justJENN is a stationary designer, popular recipe blogger and all-around creative lady with a penchant for Star Wars birthday parties and comic character-themed treats. This year, she'll be at San Diego Comic-Con in the Small Press section of the exhibit hall, armed with copies of her comic book-styled cookbook, O.G.– Favorite Recipes, and an assortment of cute accessories for nerds who still love to write with pen and paper.
We emailed Jenn a few questions about San Diego Comic-Con and her times in the Small Press area.
How many years have you been attending San Diego Comic-Con? How long have you had a booth there?
I've been attending Comic-Con off and on for over ten years and have had a booth for four. When I started creating my own things I realized how much more fun I had sitting at my table and having my friends come visit me, rather than roaming the halls. Even if it meant missing some great panels, I enjoy being a part of the Con creatively.
How would you describe your own nerd interests? Are you more into comic books or sci-fi or something else?
I love comic books, I'm a fan of superhero stories and books with beautiful art. I will also pretty much buy anything Darwyn Cooke puts out. I also love animation and toys and am a huge Star Wars fan. It makes me happy that all these things are well represented at Comic-Con.
What's the story behind justJENN Designs? What attracted you to creating stationary?
My 'day job' was being an architect and I started designing stationery after work as an outlet for my own creative endeavors. I started using my own interests as inspiration: baking, nerdy things, and it took off and started doing really well. Now I sell online and am in brick and mortar stores across the country.
What inspired you to do a comic book/cookbook?
I incorporate so many geeky food things into my recipe blog, www.justjennrecipes.com, from superheroes like Batman and Phoenix – Jean Grey cupcakes to Star Wars buffets that it seemed like writing down recipes in a comic book form was a good fit.
My blog readers had been asking me for years when I was going to write a cookbook, and a comic book seemed simple and small enough that I could self-publish.
I also had the benefit of telling stories/drawing strips about my 90-year old Grandmother as part of the blog, so readers were already familiar with her as a character: O.G. – Original Grandma. By retelling our crazy conversations along with her personal recipes – I think people could really relate to old skool, easy recipes in a humorous form.
The comic/cookbook was so popular, O.G. and I did a book signing together at Royal T in Culver City and I'm already in the third printing of the comic book.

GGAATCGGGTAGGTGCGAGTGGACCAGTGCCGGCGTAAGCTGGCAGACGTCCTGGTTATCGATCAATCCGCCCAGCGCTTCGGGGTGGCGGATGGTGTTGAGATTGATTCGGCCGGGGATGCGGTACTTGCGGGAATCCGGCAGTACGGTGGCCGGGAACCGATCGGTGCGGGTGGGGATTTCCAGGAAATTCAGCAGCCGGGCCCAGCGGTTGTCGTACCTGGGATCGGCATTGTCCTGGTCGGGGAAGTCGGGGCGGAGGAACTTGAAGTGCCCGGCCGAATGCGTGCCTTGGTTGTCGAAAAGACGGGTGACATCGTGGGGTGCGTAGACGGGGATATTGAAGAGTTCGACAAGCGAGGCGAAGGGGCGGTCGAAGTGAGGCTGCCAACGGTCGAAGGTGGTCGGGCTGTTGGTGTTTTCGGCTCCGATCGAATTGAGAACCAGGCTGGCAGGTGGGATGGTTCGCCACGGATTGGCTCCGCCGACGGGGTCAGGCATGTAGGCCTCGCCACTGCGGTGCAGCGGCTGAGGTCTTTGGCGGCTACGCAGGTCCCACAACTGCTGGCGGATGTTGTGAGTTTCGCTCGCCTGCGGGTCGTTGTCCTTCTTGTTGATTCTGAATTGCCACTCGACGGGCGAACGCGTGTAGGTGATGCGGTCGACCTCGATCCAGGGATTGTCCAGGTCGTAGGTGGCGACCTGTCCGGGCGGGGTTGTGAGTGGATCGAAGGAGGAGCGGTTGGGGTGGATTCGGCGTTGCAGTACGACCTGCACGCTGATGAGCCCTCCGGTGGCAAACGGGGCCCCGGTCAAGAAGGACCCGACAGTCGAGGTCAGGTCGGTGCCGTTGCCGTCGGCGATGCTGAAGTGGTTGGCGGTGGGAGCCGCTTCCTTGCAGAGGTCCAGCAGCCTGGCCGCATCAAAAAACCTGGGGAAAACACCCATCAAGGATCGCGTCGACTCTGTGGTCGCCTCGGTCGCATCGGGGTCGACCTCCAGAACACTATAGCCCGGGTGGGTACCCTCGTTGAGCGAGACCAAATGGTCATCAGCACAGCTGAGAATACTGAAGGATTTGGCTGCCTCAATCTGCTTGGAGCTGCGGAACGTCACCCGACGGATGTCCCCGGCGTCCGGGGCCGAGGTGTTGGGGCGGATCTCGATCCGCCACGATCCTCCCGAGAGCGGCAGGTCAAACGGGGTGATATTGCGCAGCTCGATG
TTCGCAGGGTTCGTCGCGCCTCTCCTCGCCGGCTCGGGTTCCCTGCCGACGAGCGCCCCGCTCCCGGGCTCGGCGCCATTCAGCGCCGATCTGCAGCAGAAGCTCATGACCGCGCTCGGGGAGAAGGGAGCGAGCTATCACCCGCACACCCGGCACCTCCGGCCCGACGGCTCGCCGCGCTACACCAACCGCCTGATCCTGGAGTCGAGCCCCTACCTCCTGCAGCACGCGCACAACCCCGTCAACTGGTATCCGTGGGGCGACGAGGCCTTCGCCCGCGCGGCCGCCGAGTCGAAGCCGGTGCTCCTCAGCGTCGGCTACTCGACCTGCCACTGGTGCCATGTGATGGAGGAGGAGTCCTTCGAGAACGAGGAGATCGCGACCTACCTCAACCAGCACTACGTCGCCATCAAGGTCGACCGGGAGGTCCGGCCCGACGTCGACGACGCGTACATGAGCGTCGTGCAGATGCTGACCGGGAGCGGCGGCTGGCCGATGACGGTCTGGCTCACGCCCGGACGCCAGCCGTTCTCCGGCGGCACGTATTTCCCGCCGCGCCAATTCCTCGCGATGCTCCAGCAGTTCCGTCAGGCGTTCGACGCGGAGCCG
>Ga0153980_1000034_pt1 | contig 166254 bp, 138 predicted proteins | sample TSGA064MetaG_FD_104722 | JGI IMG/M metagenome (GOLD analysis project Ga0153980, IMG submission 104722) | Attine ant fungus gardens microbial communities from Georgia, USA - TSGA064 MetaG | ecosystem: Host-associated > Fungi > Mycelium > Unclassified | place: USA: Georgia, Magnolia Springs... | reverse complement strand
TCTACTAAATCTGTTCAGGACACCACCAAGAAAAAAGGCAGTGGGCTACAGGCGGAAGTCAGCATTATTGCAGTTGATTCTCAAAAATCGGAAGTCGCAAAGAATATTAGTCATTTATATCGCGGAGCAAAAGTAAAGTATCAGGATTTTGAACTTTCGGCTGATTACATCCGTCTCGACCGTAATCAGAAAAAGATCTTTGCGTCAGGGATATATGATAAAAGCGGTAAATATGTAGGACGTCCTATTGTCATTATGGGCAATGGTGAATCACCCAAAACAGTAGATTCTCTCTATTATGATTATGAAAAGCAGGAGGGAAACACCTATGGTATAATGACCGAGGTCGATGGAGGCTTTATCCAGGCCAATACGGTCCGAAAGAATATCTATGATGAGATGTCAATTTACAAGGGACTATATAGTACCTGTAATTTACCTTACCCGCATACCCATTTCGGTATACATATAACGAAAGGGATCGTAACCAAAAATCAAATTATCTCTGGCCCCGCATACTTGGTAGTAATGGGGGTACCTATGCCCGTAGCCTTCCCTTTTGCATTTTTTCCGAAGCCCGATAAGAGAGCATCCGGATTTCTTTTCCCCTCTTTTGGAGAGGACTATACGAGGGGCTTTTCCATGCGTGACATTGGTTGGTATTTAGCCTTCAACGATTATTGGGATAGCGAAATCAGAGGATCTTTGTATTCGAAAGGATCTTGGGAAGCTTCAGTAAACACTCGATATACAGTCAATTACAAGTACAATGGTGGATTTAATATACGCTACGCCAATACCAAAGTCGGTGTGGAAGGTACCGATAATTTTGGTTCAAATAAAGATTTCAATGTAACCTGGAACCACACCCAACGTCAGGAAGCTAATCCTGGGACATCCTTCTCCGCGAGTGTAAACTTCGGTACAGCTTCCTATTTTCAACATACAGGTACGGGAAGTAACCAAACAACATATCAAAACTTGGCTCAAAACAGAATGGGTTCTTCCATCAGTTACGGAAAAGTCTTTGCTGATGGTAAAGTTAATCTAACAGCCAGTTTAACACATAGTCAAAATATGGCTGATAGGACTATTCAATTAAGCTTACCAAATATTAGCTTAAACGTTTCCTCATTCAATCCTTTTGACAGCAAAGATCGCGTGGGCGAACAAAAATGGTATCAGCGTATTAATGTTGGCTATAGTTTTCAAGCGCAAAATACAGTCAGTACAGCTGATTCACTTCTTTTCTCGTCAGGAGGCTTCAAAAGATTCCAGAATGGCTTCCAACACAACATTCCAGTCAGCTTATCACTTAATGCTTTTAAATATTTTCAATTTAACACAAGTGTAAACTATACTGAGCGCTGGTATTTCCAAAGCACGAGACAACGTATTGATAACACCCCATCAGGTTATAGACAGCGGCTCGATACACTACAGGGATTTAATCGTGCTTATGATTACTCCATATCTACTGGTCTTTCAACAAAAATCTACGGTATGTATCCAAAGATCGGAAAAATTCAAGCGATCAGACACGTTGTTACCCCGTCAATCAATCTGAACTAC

How have you seen SDCC change over the years?
It's definitely bigger, noisier and insanely crowded – all things everyone complains about, and yes there are parts of the Con that are not about comics. But that doesn't mean it isn't a great event. As a creator there is no other place where everyone from all industries come together and you can meet people from big name publishers, to someone who's trying to start their own web series.
Despite being massive, at Comic-Con you can almost feed off the creativity in the air. And if it's too crazy or overwhelming you can always take a break and visit a cooler, calmer area…like Small Press.
A change from past comic cons is that there are also a lot more women who go as attendees and creators. The Geek Girls and the League of Ladies presence at SDCC shows that women are great supporters of comics, sci-fi and especially of each other.
How have you seen the Small Press section of the exhibit hall change over the years?
In the past Small Press was mostly artists trying to promote their indie comics. Now with Twitter and Facebook the promotion part is pretty much done for you – so Small Press is now a place where you can get those followers to come meet you in person, see all the things you've been promoting on those social networks and hopefully they will make purchases and continue to support you along with new fans as well.
What do you like about being in the Small Press section?
Small Press almost like a mini-con within the Con. While I kind of like the crazy glitz and noise of the big booths, when it gets to be too much it's nice to have a smaller, quieter place to go to.
There is so much opportunity with a Small Press table. Not only can you sell and promote your creations but I've established business relationships and friendships that have continued on for years.
And because so many great people come to Comic-Con the potential to do business deals and interviews right across your table is an unbelievable asset.
There are some amazing artists in Small Press and you can tell from their work that they love creating. From comics, paintings, to stationery and plush – there's so much fresh creativity going on in Small Press, it's very exciting!
Find justJENN in the Small Press section of the exhibit hall at booth N-10. Follow @justjenndesigns on Twitter for updates.
For more from San Diego Comic-Con, follow @lizohanesian on Twitter.